Why forgiveness is not a formula

I’ve never been good with equations or formulas – and I’m not just talking about the mathematical variety.

I’m thinking more about those formulas you find in some Christian books whereby, if you read out a series of steps towards ‘freedom in Christ’ or ‘freedom from addiction’ and so on, you will have a good chance of experiencing lasting change.

Don’t get me wrong – some of the formulaic prayers I’ve prayed have been powerful, and the Holy Spirit has ministered to me as I’ve read through prayers by Neil Anderson and John Eldredge and other Christian writers who believe in the power of words.

After all, most of the time they’re simply borrowing from Scripture, and we know that the words of the Bible – God’s holy, inspired word – are the most powerful and peace-giving and life-changing of all.

So really, my issue isn’t with ‘the formula guys’.

My issue is with one ‘formula prayer’ in particular.

I’ve read it in a thousand different contexts, versions, and varieties.

Can you guess what it is?

Yes, I’m talking about ‘the forgiveness prayer’.

The prayer of forgiveness.

That’s right – the one where you pray through a series of steps which lead you to – voila! – a breakthrough whereby you suddenly forgive the person who harmed you, and you stop feeling like a victim, and you stop giving them power over you, and you walk free unchained, and you end up sharing your testimony on YouTube… or something…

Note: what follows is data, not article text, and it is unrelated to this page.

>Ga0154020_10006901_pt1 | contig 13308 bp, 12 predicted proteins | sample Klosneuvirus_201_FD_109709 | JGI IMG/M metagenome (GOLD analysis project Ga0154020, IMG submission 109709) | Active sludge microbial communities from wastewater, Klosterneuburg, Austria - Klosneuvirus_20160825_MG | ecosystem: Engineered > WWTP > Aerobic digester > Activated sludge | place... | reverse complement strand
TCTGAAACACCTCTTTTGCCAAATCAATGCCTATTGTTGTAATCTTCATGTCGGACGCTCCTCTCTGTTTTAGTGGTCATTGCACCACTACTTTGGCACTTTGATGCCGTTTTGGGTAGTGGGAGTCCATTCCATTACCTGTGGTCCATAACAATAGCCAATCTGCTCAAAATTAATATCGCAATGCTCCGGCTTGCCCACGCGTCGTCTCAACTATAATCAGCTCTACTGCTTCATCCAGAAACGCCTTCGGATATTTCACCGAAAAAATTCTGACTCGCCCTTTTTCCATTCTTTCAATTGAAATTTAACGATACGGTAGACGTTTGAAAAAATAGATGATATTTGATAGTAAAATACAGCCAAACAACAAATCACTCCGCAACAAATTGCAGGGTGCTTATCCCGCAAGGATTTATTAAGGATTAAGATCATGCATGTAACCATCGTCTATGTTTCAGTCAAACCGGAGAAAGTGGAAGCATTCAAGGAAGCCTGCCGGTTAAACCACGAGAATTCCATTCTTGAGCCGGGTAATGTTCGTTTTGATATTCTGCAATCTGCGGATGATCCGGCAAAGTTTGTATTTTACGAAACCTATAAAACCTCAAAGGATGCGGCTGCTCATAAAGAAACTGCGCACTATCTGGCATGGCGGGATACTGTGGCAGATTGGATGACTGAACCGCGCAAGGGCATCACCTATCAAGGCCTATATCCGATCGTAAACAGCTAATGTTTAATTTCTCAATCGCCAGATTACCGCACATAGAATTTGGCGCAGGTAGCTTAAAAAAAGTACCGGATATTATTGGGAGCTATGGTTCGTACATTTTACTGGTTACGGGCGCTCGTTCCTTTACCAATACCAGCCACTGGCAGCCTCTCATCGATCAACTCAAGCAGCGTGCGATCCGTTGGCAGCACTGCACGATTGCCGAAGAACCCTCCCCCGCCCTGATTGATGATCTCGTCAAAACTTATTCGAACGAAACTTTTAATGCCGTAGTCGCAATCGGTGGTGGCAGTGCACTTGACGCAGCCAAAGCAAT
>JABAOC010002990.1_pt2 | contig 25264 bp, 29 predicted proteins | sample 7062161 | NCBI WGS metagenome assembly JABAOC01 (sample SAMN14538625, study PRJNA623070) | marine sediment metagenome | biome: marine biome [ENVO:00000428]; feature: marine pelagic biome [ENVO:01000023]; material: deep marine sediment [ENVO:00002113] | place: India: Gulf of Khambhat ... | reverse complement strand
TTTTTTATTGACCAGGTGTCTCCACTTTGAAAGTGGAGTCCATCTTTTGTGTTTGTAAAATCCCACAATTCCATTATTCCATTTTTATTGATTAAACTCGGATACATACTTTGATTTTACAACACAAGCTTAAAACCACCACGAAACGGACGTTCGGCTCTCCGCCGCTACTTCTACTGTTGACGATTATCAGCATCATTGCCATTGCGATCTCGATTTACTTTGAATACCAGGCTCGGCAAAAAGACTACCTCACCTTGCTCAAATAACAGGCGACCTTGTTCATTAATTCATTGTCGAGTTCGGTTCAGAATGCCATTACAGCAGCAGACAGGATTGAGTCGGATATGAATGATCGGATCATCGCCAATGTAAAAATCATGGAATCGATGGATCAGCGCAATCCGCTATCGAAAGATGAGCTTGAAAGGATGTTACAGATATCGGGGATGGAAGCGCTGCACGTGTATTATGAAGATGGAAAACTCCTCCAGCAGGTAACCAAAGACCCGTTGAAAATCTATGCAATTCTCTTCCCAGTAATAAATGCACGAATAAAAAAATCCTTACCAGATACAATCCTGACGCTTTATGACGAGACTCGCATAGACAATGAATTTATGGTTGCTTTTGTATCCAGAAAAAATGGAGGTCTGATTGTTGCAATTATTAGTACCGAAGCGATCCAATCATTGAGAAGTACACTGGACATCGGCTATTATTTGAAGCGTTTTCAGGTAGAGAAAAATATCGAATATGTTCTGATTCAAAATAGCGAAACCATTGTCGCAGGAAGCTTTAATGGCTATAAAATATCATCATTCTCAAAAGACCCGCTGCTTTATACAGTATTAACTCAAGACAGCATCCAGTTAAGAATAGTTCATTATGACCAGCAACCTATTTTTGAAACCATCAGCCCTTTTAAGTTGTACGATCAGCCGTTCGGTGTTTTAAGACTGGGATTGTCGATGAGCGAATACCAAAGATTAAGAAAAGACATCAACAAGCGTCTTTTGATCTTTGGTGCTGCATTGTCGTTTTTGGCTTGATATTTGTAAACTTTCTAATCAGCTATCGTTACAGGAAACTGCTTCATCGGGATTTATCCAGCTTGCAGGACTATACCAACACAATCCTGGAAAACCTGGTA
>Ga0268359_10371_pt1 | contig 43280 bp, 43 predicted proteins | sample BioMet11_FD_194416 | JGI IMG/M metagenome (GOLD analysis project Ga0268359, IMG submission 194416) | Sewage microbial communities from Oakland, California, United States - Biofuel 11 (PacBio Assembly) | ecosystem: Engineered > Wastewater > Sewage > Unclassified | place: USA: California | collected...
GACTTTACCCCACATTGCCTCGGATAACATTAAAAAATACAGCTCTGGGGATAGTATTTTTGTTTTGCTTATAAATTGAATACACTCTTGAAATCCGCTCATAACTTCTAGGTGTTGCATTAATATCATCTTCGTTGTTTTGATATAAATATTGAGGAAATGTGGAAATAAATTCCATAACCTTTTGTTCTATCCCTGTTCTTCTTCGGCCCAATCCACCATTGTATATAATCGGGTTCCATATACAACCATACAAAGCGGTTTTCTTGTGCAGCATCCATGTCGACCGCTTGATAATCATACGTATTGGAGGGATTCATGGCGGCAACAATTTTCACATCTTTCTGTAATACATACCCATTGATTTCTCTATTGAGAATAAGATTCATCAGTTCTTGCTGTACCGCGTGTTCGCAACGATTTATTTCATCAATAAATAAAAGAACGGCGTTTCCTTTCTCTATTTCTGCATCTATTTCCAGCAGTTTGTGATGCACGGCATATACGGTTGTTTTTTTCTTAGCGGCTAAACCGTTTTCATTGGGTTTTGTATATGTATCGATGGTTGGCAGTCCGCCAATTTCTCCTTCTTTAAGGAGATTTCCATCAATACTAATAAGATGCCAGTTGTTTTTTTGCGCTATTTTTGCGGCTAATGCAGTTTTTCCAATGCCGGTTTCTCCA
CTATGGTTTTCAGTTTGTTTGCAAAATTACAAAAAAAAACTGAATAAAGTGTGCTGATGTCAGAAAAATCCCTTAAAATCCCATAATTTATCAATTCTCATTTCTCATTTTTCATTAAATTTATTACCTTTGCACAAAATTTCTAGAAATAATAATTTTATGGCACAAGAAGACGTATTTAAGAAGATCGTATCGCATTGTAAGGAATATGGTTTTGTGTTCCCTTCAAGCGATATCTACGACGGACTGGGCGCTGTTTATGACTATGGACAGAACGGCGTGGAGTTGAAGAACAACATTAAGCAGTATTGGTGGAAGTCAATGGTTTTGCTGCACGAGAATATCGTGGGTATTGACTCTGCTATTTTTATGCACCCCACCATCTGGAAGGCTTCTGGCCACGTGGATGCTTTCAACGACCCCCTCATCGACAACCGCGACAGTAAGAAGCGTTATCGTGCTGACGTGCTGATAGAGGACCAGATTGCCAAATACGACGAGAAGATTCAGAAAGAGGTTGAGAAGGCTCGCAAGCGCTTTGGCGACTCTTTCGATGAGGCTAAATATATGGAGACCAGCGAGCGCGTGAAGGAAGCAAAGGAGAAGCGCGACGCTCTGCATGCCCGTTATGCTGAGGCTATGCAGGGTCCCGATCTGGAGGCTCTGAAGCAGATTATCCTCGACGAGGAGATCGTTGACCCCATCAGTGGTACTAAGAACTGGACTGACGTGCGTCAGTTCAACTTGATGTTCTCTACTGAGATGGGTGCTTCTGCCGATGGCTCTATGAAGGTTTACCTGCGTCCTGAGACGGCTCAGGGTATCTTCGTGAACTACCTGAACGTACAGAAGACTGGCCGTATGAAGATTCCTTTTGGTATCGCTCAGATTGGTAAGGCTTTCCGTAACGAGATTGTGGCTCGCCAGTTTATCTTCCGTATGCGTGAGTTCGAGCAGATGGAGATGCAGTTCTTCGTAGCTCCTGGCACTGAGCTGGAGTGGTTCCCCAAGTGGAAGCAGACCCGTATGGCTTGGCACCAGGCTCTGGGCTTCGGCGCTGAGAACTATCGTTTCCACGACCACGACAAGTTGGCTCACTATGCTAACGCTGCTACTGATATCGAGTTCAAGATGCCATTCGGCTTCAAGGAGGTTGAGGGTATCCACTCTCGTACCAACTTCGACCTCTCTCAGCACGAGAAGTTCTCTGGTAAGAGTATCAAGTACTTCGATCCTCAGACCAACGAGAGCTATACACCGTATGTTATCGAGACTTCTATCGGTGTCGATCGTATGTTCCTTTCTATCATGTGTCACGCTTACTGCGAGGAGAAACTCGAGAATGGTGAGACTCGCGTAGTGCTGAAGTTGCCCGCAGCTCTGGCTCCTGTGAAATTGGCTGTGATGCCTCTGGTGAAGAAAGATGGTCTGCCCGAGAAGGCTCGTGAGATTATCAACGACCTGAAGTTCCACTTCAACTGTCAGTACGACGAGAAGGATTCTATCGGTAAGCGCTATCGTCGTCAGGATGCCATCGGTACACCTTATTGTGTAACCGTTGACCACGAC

It might go something like this:

Dear Heavenly Father, I thank you for your great kindness, and patience, which has led me to repent and turn from my sins (Rom. 2:4). I confess that I have not always been completely kind, patient, and loving toward (insert name) who’s hurt me.  I have rehearsed (insert name)’s offenses and entertained bad thoughts in my mind. I have nurtured angry feelings and fed bitterness in my heart towards (insert name). Holy Spirit, I ask that you to bring to the surface all my painful memories so that I can choose to forgive (insert name) for each of them. I ask that you would heal my emotional wounds and painful memories –in the precious name of Jesus. Amen.

[Taken from Neil Anderson’s FICM.org]

It’s a beautiful, practical, and hopeful prayer, isn’t it?

When I first prayed it I rallied up all the hope in the world.

All the courage I could find.

All the faith I could dredge up.

Faith that Jesus could do the impossible – that he could, in his power, free me from my anger and bitterness.

And I honestly believed I’d wake up the next morning free, and healthy, and whole.

But I didn’t.

I didn’t wake up feeling any different…

But at the same time, I didn’t give up.

I continued to read book after book on forgiveness and freedom in Christ, and prayed and prayed, and prayed some more.


I asked my friends for advice, I sought counselling, I wrestled over the idea of forgiveness again and again, pulling it apart from every angle.

I mulled over verses like “Forgive as the Lord forgave you” (Col 3:13), and Jesus’ instructions to Peter in Matthew 18 to forgive seventy-seven times if necessary. But nothing seemed to take away the pain in my heart.

Sure, I had experienced ‘deliverance’ before, whereby massive weights of struggle like depression and anxiety had lifted off me, rarely to be seen again.